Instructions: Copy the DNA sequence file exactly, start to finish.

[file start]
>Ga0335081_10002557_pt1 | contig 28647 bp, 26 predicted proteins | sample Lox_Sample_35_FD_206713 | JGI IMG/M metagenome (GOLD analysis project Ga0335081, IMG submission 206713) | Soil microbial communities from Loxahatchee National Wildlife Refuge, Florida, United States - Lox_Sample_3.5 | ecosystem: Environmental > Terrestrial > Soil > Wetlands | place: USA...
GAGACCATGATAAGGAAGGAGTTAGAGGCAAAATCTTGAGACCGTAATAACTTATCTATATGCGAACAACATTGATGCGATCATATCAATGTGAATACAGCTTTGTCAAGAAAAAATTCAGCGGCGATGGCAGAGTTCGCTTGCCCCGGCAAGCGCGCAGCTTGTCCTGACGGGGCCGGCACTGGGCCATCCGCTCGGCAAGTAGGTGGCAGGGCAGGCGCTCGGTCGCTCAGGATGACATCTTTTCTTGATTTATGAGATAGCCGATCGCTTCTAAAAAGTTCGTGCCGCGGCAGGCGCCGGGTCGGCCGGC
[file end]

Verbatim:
>Ga0335081_10002557_pt1 | contig 28647 bp, 26 predicted proteins | sample Lox_Sample_35_FD_206713 | JGI IMG/M metagenome (GOLD analysis project Ga0335081, IMG submission 206713) | Soil microbial communities from Loxahatchee National Wildlife Refuge, Florida, United States - Lox_Sample_3.5 | ecosystem: Environmental > Terrestrial > Soil > Wetlands | place: USA...
GAGACCATGATAAGGAAGGAGTTAGAGGCAAAATCTTGAGACCGTAATAACTTATCTATATGCGAACAACATTGATGCGATCATATCAATGTGAATACAGCTTTGTCAAGAAAAAATTCAGCGGCGATGGCAGAGTTCGCTTGCCCCGGCAAGCGCGCAGCTTGTCCTGACGGGGCCGGCACTGGGCCATCCGCTCGGCAAGTAGGTGGCAGGGCAGGCGCTCGGTCGCTCAGGATGACATCTTTTCTTGATTTATGAGATAGCCGATCGCTTCTAAAAAGTTCGTGCCGCGGCAGGCGCCGGGTCGGCCGGC